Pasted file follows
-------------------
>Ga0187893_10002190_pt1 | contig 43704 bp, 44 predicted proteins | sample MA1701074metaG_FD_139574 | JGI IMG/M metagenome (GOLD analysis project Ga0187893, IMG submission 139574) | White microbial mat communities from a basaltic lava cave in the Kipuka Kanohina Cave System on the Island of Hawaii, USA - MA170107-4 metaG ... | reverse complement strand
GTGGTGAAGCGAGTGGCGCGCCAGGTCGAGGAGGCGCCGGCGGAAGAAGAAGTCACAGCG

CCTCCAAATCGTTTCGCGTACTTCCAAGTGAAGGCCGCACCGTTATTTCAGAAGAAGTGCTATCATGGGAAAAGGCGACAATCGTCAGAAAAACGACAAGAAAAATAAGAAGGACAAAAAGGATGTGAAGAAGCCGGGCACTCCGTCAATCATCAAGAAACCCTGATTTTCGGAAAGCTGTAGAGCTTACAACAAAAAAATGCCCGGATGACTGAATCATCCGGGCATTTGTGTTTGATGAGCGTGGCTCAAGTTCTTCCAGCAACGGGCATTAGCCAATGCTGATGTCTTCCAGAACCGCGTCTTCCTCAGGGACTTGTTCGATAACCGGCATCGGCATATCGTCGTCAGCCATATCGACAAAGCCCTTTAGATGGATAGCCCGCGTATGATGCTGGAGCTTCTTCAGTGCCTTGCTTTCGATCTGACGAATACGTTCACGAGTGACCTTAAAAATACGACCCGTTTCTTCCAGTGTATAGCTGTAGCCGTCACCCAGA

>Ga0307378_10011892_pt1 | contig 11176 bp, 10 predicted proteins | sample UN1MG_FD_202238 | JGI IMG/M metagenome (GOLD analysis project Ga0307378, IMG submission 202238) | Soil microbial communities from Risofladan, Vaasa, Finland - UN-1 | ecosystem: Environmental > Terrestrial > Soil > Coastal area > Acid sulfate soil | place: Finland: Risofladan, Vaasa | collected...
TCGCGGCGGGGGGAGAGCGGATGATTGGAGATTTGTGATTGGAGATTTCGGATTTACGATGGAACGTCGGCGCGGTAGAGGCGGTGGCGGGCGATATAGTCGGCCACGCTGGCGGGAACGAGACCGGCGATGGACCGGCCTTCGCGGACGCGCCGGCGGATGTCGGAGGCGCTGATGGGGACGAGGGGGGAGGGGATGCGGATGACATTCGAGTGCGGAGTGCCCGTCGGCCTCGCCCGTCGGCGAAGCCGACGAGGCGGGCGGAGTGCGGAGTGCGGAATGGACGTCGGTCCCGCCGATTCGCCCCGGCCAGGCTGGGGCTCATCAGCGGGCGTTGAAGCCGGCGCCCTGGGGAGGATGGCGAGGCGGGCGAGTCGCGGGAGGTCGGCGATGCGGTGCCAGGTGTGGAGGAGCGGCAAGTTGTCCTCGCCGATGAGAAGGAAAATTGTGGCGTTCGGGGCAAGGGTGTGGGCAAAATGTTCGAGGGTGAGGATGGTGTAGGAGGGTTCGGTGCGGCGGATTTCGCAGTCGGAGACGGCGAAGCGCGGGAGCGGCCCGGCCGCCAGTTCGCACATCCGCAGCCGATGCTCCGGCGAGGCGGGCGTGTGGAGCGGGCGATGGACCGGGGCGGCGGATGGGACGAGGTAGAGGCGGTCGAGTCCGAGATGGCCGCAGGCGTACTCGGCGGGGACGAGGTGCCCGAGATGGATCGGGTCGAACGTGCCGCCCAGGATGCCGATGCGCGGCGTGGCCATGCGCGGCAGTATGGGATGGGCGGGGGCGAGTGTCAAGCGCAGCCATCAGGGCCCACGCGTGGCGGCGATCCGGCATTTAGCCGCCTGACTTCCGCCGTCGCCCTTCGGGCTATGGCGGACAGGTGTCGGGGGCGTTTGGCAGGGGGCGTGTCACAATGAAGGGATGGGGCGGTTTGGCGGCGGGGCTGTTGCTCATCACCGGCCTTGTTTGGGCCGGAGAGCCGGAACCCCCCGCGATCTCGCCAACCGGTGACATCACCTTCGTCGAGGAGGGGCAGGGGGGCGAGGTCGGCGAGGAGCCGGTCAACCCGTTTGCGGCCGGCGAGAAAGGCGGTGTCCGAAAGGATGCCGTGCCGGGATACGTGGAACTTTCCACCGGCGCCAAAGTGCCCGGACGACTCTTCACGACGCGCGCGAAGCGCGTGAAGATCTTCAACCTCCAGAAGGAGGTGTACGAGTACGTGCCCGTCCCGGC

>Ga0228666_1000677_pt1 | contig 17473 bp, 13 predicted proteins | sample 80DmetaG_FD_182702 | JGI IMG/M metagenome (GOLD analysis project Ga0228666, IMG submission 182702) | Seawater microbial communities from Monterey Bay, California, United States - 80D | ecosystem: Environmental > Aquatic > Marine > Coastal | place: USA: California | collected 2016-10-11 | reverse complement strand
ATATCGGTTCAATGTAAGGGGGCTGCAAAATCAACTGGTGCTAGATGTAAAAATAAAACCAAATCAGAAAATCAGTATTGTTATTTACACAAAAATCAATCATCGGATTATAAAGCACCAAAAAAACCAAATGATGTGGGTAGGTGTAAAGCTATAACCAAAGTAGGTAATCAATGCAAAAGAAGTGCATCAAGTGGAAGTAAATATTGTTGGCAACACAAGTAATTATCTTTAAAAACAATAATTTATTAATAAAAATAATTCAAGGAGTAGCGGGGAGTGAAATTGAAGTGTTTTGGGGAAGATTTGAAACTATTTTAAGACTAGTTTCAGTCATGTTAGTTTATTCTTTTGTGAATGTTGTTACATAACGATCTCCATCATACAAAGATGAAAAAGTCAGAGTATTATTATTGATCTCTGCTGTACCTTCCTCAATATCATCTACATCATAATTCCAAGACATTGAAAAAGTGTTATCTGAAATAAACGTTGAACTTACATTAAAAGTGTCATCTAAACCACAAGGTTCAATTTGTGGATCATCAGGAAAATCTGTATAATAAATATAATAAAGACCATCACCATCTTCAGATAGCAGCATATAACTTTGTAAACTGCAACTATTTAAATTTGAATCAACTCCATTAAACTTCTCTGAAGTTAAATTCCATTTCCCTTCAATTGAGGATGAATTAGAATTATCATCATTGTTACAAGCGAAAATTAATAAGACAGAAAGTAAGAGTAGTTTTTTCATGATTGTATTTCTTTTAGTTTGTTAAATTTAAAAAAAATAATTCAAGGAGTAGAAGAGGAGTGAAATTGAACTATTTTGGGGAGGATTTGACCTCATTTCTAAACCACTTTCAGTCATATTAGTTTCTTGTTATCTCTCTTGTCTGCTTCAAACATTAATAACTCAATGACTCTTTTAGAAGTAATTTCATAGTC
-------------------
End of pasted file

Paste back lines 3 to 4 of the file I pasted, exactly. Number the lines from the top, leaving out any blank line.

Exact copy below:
CCTCCAAATCGTTTCGCGTACTTCCAAGTGAAGGCCGCACCGTTATTTCAGAAGAAGTGCTATCATGGGAAAAGGCGACAATCGTCAGAAAAACGACAAGAAAAATAAGAAGGACAAAAAGGATGTGAAGAAGCCGGGCACTCCGTCAATCATCAAGAAACCCTGATTTTCGGAAAGCTGTAGAGCTTACAACAAAAAAATGCCCGGATGACTGAATCATCCGGGCATTTGTGTTTGATGAGCGTGGCTCAAGTTCTTCCAGCAACGGGCATTAGCCAATGCTGATGTCTTCCAGAACCGCGTCTTCCTCAGGGACTTGTTCGATAACCGGCATCGGCATATCGTCGTCAGCCATATCGACAAAGCCCTTTAGATGGATAGCCCGCGTATGATGCTGGAGCTTCTTCAGTGCCTTGCTTTCGATCTGACGAATACGTTCACGAGTGACCTTAAAAATACGACCCGTTTCTTCCAGTGTATAGCTGTAGCCGTCACCCAGA

>Ga0307378_10011892_pt1 | contig 11176 bp, 10 predicted proteins | sample UN1MG_FD_202238 | JGI IMG/M metagenome (GOLD analysis project Ga0307378, IMG submission 202238) | Soil microbial communities from Risofladan, Vaasa, Finland - UN-1 | ecosystem: Environmental > Terrestrial > Soil > Coastal area > Acid sulfate soil | place: Finland: Risofladan, Vaasa | collected...